Combination of the CRP mutation and ptsG deletion in Escherichia coli to efficiently synthesize xylitol from corncob hydrolysates

  • Xinsong Yuan
  • Shuai Tu
  • Jianping Lin
  • Lirong Yang
  • Huahao Shen
  • Mianbin WuEmail author
Biotechnological products and process engineering


The biotechnology-based production of xylitol has received widespread attention because it can use cheap and renewable lignocellulose as a raw material, thereby decreasing costs and pollution. The simultaneous use of various sugars in lignocellulose hydrolysates is a primary prerequisite for efficient xylitol production. In this study, a ΔptsG and crp* combinatorial strategy was used to generate Escherichia coli W3110 strain IS5-dI, which completely eliminated glucose repression and simultaneously used glucose and xylose. This strain produced 164 g/L xylitol from detoxified corncob hydrolysates during a fed-batch fermentation in a 15-L bioreactor, which was 14.7% higher than the xylitol produced by the starting strain, IS5-d (143 g/L), and the xylitol productivity was 3.04 g/L/h. These results represent the highest xylitol concentration and productivity reported to date for bacteria and hemicellulosic sugars. Additionally, strain IS5-dG, which differs from IS5-dI at CRP amino acid residue 127 (I127G), was tolerant to the toxins in corncob hydrolysates. In a fed-batch fermentation experiment involving a 15-L bioreactor, IS5-dG produced 137 g/L xylitol from non-detoxified corncob hydrolysates, with a productivity of 1.76 g/L/h. On the basis of these results, we believe that IS5-dI and IS5-dG may be useful host strains for the industrial-scale production of xylitol from detoxified or non-detoxified corncob hydrolysates.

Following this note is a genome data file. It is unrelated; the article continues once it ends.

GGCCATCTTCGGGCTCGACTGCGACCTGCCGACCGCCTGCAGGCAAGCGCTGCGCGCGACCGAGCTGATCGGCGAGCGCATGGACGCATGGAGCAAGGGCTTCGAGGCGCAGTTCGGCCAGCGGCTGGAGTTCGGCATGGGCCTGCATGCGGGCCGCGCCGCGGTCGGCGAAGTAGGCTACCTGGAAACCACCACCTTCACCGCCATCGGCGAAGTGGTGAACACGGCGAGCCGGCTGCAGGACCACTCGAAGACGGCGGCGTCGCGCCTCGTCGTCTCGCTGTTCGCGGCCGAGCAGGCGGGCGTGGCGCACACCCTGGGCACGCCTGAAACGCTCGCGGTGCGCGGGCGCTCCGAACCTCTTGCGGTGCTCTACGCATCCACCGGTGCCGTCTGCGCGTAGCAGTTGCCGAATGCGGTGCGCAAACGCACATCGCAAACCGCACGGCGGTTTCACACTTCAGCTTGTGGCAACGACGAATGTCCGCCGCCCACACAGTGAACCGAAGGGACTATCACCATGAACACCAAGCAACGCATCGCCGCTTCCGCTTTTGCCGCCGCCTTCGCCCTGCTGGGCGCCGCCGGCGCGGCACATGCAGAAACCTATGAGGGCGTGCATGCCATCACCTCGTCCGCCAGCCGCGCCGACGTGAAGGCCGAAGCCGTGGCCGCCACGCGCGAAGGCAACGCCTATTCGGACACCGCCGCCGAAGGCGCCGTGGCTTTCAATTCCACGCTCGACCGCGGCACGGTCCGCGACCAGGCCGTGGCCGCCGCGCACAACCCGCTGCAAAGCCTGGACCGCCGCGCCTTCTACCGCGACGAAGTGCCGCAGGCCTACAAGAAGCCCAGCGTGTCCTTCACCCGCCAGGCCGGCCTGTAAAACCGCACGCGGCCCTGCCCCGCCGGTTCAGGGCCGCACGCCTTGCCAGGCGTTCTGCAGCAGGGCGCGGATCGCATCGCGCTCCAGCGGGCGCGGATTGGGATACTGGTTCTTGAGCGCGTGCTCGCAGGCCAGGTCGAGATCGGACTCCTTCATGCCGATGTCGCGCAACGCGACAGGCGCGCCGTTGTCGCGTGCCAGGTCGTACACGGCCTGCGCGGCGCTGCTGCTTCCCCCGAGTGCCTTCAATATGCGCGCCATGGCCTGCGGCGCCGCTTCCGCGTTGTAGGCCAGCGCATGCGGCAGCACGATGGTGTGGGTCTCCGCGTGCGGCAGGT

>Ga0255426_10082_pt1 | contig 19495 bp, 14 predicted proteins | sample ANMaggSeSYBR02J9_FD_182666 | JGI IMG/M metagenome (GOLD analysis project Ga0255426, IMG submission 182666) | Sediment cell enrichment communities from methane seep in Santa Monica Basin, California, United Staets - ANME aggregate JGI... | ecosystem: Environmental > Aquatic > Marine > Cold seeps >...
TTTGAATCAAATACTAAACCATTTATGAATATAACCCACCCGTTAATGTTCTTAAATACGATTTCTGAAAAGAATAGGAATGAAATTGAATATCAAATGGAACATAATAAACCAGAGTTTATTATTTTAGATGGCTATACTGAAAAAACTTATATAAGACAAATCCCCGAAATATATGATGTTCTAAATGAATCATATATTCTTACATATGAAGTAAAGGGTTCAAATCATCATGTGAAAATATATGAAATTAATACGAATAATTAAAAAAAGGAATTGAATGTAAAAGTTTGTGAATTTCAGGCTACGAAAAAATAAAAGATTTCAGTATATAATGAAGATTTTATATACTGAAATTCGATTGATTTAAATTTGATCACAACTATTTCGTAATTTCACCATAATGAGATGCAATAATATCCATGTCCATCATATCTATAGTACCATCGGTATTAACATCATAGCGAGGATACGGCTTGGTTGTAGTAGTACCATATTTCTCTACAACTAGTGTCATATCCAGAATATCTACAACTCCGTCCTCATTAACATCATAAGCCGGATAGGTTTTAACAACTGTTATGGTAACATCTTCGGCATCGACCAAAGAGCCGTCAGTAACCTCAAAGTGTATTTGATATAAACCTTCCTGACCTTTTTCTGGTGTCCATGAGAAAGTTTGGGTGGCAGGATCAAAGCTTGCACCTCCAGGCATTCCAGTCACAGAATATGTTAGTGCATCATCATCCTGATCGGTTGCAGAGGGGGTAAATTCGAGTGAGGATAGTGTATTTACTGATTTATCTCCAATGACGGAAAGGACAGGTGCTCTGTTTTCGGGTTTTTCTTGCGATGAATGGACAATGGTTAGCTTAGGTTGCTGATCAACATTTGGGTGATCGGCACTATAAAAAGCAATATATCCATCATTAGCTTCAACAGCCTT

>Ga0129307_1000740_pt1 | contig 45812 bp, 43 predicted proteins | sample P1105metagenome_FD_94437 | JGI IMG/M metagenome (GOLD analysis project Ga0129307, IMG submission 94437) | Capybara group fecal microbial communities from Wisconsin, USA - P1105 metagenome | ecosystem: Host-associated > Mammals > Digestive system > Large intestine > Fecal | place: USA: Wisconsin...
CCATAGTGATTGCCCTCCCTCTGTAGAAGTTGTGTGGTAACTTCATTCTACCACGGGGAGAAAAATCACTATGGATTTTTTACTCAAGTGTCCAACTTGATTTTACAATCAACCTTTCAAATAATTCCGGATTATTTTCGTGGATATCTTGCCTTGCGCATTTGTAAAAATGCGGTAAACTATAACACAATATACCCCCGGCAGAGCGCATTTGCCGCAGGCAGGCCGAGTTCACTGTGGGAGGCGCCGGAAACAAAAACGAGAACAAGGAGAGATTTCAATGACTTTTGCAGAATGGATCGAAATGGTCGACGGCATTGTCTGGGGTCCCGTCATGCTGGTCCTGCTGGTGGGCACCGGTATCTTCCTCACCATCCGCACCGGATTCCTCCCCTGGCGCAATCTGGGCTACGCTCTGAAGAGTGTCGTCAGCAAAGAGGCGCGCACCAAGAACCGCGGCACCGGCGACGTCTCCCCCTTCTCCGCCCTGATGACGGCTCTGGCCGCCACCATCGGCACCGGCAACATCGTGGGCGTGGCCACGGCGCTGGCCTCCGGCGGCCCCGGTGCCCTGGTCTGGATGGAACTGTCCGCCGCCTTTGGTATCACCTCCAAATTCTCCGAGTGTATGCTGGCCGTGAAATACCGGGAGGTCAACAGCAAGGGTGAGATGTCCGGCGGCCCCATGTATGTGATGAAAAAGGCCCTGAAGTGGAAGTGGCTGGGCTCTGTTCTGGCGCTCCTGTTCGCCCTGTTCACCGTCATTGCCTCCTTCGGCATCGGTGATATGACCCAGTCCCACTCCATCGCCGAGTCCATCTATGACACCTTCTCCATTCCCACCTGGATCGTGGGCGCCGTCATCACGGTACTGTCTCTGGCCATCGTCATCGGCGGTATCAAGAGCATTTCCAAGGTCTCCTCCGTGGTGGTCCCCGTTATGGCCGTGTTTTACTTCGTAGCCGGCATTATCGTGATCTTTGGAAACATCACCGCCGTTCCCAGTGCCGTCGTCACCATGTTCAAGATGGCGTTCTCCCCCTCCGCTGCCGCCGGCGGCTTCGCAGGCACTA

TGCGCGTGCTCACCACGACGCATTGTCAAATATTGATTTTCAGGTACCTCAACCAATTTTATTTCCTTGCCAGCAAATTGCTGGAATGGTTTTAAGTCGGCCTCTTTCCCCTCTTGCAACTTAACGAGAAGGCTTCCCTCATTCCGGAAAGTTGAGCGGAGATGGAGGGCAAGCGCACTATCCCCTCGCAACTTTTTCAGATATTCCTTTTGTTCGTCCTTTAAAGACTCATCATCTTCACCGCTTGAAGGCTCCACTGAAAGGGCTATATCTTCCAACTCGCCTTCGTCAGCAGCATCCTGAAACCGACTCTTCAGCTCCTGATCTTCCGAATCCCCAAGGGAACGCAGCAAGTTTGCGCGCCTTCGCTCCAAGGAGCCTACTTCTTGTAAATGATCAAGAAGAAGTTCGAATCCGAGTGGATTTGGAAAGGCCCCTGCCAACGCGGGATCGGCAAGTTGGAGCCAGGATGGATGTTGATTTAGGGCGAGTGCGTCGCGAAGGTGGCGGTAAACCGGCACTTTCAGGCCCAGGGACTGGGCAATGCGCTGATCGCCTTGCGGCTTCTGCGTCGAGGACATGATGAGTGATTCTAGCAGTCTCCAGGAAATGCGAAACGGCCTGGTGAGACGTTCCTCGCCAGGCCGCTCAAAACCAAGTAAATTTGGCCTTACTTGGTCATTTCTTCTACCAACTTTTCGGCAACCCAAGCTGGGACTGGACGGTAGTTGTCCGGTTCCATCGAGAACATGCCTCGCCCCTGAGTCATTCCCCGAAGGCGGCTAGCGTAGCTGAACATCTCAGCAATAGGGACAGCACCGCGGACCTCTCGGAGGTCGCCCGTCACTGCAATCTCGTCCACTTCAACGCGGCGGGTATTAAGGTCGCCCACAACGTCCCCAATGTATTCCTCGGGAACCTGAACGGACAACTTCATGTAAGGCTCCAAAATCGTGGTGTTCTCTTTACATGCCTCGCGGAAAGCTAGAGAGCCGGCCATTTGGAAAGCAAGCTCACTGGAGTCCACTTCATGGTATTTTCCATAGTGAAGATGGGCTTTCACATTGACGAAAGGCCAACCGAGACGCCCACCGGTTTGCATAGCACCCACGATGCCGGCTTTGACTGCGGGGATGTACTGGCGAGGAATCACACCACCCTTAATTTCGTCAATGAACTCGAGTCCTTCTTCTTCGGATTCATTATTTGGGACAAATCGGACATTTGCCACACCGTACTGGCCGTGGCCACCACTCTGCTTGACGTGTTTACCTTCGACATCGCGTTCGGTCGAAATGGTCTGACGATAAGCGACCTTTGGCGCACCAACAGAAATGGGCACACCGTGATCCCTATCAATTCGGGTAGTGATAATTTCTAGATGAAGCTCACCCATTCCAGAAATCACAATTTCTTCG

Xylitol CCR CRP CRISPR/Cas9 Non-detoxified Hemicellulosic hydrolysate 


Funding information

This study was funded by the National Natural Science Foundation of China (21376215) and the National Key R&D Program of China (2018YFC1604102).

Compliance with ethical standards

Conflict of interest

The authors declare that they have no conflict of interest.

Ethics statement

The research described in this article did not involve human participants or animals.

Supplementary material

253_2019_10324_MOESM1_ESM.pdf (626 kb)
ESM 1 (PDF 625 kb)


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Copyright information

© Springer-Verlag GmbH Germany, part of Springer Nature 2020

Authors and Affiliations

  • Xinsong Yuan
    • 1
  • Shuai Tu
    • 2
  • Jianping Lin
    • 1
  • Lirong Yang
    • 1
  • Huahao Shen
    • 3
  • Mianbin Wu
    • 1
    Email author
  1. 1.Key Laboratory of Biomass Chemical Engineering of Ministry of Education, College of Chemical and Biological EngineeringZhejiang UniversityHangzhouPeople’s Republic of China
  2. 2.School of Chemistry and Chemical EngineeringHefei Normal UniversityHefeiPeople’s Republic of China
  3. 3.Department of Respiratory and Critical Care Medicine, Second Affiliated HospitalZhejiang University School of MedicineHangzhouPeople’s Republic of China

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